The secret diary of a computer geek, aged 8 and ¾ - part 1 - Prolabs Quote List
  • Select Product
  • Transceivers
  • DAC's & AOC’s
  • Active Solutions
  • Media Converters
  • Transponders
  • OTDR
  • Passive solutions
  • Multiplexers
  • Patch Cables
Search
  • All
  • System Compatibility
  • Category
The Secret Diary Of A Computer Geek Aged 8 And 34 Part 1

The secret diary of a computer geek, aged 8 and ¾ - part 1

Can you remember a time before WiFi, the Internet, mobile phones and when computers would just about fit in your car (if you had a car), let alone your pocket?

Anthony Clarkson of ProLabs can, and he would like to take you back… back in time….

It all started in the early 1980s for me. I recall playing ‘Pong’ (https://en.wikipedia.org/wiki/Pong) or more likely a cheap knock off on the TV but it was the arrival in our home of a Sinclair ZX Spectrum 48K (affectionately known as a Speccy or Rubber Keys) that started a journey into computing for me. The Spectrum had, as the name suggests, 48 kilobytes of memory at its disposal. It was setup (with convenient shortcuts printed on the keys) for programming in BASIC – who can recall simple programmes such as:

10 PRINT “Hello World”

20 GOTO 10

You could also load games like Manic Miner and Horace Goes Skiing into the computer’s whopping 48K memory from an audio cassette tape. Eventually with add-ons (Kempston Joystick Adapter - https://en.wikipedia.org/wiki/Kempston_Interface) you could play proper arcade games like Commando. One thing to note about data transfer in the early 80s was that the programmes were loaded into the memory by playing a cassette tape into the machine using audio signals. It could take minutes to load a simple game in to the machine. Transferring data to a friend, involved packing up the tape and walking to their house with it.

Fast-forward to the late 1980s and it was all about BBC Micro & Master at school. I remember staying late after school for Computer Club just to play Stock Car Racer and Chuckie Egg which I had on a 5 ¼ inch floppy disk, which could hold 360kB of data. At home we had, courtesy of a pools (https://en.wikipedia.org/wiki/Football_pools) win, an Amiga A600 which took 3 ½ inch disks and we upgraded to have an external 20MB hard drive, so that we could load multiple disk games and no disk changing was required.

And then, in the 1990s came the IBM PC compatible running DOS and later Windows. Ours was made by Olivetti came with a 80486 processor running at 25MHz with a gigantic 120MB hard drive. It was bought on the never-never through Radio Rentals for the princely sum of £1000. With these PCs came expansion options like 8-bit sound cards, CD-ROM readers and most excitingly a dial-up modem which meant that we could connect to something called a BBS (https://en.wikipedia.org/wiki/Bulletin_board_system). At the time this was ground-breaking stuff to a teenager but in reality it was a text based system where you could read something called the Jolly Roger’s Anarchist’s Cookbook (https://en.wikipedia.org/wiki/The_Anarchist_Cookbook).

Dial-up internet - at 2400 baud (9600 bits per second using QAM) – only worked if you had a long phone cable running to your computer and no-one was making a phone call at the same time. Throughout the 1990s technology improved and speeds increased through 14.4 and 33.3kbps to an eventually whopping 56kbps. I remember at the time dreaming of one day being able to afford a 128kbps ISDN BRI line. (I was later reliably informed that ISDN stands for It Still Does Nothing!)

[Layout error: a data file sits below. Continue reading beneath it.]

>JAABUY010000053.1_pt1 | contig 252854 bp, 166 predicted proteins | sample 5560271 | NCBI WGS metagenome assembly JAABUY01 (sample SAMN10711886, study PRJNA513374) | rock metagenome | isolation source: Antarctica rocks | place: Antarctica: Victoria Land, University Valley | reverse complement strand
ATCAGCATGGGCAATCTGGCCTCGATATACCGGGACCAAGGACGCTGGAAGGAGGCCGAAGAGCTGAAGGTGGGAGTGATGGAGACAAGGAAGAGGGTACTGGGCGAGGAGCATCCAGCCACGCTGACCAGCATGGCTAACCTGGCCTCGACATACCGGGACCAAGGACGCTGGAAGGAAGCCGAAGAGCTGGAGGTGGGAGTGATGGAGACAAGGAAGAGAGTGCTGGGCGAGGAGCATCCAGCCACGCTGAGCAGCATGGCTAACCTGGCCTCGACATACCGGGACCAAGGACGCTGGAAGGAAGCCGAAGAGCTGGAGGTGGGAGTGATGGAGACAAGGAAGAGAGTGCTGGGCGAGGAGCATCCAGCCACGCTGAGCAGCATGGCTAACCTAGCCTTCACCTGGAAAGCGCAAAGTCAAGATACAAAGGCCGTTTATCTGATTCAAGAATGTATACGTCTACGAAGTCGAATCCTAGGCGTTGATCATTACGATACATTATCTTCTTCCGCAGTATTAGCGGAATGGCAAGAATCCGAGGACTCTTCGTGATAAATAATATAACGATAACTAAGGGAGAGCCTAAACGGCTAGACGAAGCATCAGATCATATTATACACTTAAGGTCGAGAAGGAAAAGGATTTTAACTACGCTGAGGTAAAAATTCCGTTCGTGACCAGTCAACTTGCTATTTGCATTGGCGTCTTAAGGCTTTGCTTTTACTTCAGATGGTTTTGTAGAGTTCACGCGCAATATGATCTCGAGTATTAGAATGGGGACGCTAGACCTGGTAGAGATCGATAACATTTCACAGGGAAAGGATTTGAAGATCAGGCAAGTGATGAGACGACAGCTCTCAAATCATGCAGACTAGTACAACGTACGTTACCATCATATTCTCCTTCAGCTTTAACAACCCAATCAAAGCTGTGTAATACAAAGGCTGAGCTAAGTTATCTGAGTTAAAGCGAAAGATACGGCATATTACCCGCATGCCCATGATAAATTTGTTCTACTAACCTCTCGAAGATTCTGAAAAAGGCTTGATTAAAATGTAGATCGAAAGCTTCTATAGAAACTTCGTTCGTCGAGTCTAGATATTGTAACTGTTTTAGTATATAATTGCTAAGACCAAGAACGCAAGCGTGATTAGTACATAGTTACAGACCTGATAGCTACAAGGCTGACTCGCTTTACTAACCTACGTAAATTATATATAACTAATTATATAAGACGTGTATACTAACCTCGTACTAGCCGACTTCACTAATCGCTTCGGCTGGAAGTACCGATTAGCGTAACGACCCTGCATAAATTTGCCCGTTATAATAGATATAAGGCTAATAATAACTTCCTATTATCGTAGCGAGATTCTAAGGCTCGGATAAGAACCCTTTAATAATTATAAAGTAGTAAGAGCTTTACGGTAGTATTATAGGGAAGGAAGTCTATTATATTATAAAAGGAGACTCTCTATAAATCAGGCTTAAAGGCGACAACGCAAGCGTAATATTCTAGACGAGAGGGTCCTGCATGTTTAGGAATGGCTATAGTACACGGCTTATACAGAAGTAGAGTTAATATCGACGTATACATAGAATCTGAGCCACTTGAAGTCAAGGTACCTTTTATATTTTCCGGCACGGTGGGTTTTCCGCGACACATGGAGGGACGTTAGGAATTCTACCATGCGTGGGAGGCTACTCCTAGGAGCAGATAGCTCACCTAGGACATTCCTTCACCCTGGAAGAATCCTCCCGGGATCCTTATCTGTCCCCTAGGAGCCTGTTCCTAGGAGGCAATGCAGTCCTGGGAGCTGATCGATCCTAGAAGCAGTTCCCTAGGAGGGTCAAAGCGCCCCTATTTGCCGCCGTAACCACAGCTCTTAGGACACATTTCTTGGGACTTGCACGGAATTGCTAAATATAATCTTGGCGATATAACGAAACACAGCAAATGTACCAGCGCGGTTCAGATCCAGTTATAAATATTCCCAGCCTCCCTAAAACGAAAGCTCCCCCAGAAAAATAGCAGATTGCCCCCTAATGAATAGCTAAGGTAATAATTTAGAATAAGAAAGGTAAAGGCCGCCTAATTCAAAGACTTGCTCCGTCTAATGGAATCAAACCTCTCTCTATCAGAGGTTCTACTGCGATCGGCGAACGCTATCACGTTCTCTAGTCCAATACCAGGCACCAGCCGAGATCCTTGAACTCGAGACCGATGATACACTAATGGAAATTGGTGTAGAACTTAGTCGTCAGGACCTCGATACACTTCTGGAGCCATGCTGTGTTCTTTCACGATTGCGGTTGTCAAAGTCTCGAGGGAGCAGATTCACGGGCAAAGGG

University introduced me to Local Area Networks (LAN) running on 10Mbps Ethernet, but then it was back home to the reality of 56k dial-up until something called broadband arrived. Promising 256kbps and quickly 512kbps (or 10x the speed of dial-up in marketing speak!) it was the game-changer of home internet because:

  1. It was always on
  2. You could use the phone at the same time

Remembering that 1999 was the year that mobile adoption really started in the UK and that most voice calls we to/from landlines (a new term since they were previously the only phones). Broadband meant that you could now transfer data to your friends without getting up from your seat.

Technology moved very quickly and Local Loop Unbundling (basically BT opening up their copper wires to other providers) drove prices down and speeds up. ADSL2 brought 2Mbps and then 8Mbps and then ADSL2+ offered up to 24Mbps!

Now we have ‘superfast’ VDSL2 with speeds approaching 100Mbps and cable offering over 300Mbps connections to our homes. There are Fibre to The Home providers offering residential users speeds of 1Gbps+ - a far cry from the days of 9600bps.

So, what does all this mean? Well, we are now used to always on, all the time, fast internet everywhere we go. My current mobile phone has way more computing power than a relatively recent modest PC and with 4G mobile networks the connection speed is around 20Mbps. My 6 & 7 year old children have tablets, laptops and smart TV and understand the concept of wifi and complain when there is no internet. A bit different to a monochrome tennis game…


Save to your favourites or ask Alexa for part 2 in this series where we will look to the future of where the internet and computing is going next..

Unlock your connectivity

Contact our global sales team

info@prolabs.com